Belgian Foreign Minister Louis Michel has expressed "sincere regrets" on behalf of his government for Belgium’s role in the killing in 1961 of then Congolese leader, Patrice Lumumba.
"The government feels it is pertinent and right to present to the family of Patrice Lumumba... and the Congolese people its profound and sincerest regrets," Reuters reported him as saying on Tuesday during a parliamentary debate on the findings of an inquiry into Lumumba’s death, completed last November, and which found Belgium to be "morally responsible".
"Certain members of government... and certain Belgian officials of that time carry an irrefutable part of the responsibility in the events that led to the death of Patrice Lumumba," Reuters quoted him as saying.
"The general attitude of neutrality and apathy for the fate of Patrice Lumumba could be qualified as a serious lack of good management and respect for the rule of law," he added.
Lumumba was the first and only democratically elected leader of present-day Democratic Republic of Congo (DRC), following Belgium’s 75 years of colonial rule, which ended in 1960. The socialist leader, who was one of the key figures in ejecting colonialism, was overthrown only months after taking office, abducted by Congolese rivals and taken to the breakaway province of Katanga, where he was murdered, in February 1961.
The commission of inquiry found that Belgian politicians had been involved in the transfer of Lumumba to Katanga Province, which was controlled by his enemies, AFP reported. It was "manifestly clear that the government was unconcerned with Lumumba’s integrity", the agency quoted the report as stating.
The Belgian commission of inquiry, which completed its work over a period of two years, heard testimony that Lumumba could not have been assassinated without the complicity of Belgian officers, backed by the US Central Intelligence Agency, AFP stated.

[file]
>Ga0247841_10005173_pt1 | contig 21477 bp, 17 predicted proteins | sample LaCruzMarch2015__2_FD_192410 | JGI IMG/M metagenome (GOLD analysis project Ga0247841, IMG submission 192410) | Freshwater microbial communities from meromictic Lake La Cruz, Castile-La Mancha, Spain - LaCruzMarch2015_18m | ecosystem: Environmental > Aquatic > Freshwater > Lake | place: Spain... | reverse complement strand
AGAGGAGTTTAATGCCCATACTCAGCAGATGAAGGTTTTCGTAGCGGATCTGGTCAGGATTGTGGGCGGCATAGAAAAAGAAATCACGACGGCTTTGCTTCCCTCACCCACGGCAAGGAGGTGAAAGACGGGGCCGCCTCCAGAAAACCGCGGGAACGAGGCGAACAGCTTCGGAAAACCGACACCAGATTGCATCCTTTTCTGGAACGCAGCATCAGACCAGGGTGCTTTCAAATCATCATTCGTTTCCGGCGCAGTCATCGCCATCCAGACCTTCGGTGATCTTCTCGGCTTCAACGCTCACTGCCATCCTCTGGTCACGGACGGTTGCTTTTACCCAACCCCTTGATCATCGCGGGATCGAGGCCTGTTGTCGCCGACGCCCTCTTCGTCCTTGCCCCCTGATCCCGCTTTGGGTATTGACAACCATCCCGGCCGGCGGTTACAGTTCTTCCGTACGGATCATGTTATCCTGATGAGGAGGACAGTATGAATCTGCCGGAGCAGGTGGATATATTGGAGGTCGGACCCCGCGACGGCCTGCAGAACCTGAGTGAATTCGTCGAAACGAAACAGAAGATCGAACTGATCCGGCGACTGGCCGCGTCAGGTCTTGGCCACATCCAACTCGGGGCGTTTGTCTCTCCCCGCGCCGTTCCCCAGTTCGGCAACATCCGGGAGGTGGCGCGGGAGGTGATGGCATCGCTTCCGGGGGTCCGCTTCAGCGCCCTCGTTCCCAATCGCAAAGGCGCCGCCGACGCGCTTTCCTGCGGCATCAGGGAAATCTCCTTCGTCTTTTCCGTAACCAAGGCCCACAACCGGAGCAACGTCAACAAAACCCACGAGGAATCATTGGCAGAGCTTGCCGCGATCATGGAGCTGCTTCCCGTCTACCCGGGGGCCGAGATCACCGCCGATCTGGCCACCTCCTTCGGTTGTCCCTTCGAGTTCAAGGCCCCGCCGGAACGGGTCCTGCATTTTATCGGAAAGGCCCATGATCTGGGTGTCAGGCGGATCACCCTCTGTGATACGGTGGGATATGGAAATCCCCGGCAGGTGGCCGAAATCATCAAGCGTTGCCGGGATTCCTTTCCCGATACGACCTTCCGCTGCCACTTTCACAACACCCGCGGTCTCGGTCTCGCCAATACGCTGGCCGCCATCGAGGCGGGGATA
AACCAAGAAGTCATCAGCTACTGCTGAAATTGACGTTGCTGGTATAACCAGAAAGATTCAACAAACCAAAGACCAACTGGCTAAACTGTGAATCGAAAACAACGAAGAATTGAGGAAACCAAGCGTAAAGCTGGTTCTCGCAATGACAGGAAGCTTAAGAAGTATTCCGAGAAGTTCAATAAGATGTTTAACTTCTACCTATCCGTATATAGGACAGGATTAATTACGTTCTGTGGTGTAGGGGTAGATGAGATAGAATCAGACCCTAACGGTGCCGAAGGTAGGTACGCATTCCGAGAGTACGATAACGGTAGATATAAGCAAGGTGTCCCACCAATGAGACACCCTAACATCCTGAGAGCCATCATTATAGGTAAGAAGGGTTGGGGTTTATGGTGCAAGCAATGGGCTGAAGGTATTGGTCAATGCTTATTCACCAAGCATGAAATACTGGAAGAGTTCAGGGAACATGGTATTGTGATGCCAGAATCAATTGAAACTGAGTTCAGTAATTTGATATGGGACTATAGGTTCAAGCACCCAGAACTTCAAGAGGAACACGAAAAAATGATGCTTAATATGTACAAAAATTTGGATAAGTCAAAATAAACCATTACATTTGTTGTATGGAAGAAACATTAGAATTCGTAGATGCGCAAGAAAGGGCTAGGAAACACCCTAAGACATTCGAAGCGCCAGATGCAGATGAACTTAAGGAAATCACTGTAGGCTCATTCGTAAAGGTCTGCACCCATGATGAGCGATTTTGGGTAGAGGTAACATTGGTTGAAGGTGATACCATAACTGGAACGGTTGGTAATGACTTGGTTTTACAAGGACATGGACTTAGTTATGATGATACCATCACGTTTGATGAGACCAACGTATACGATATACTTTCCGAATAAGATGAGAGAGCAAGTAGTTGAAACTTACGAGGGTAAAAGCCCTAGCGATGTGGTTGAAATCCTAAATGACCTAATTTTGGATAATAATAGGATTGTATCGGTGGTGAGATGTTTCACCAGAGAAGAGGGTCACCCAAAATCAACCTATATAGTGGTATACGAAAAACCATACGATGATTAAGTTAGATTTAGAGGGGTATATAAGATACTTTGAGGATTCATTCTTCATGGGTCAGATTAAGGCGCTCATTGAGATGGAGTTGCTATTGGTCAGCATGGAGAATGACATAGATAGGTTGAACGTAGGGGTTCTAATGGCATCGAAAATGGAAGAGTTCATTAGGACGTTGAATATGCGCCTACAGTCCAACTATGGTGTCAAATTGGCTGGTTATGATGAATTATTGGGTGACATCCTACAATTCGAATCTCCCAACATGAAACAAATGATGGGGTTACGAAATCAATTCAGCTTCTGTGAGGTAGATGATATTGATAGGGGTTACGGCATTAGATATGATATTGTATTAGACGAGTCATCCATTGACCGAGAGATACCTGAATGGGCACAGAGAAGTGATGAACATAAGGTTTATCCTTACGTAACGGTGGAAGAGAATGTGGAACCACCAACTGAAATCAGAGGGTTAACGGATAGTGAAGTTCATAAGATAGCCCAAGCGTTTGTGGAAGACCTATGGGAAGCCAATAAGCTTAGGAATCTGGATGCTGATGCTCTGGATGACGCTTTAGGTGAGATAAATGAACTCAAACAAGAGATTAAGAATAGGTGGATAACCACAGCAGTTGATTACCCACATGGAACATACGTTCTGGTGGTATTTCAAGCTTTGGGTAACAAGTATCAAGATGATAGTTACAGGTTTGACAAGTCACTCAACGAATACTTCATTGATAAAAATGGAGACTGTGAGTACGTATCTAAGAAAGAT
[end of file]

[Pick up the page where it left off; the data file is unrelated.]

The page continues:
The Belgian government has decided to finance a Patrice Lumumba foundation with over US $3 million, plus a yearly grant of over US $430,000. The money would be contributed to the DRC through projects involving conflict prevention, or the awarding of study grants, and Lumumba’s family would be associated with the fund, Belgian RTBF radio reported on Tuesday.
A spokesman from the Congolese embassy in Nairobi told IRIN on Tuesday that while the DRC was very happy with the apology, that more concrete action with regard to the Congolese war was wished for. "It’s a very big step, but it’s not enough. We are still struggling, the aggressors come from outside and we want them out," he said, adding that both diplomatic and financial support were required to end the Congolese war.
This article was produced by IRIN News while it was part of the United Nations Office for the Coordination of Humanitarian Affairs. Please send queries on copyright or liability to the UN. For more information: https://shop.un.org/rights-permissions
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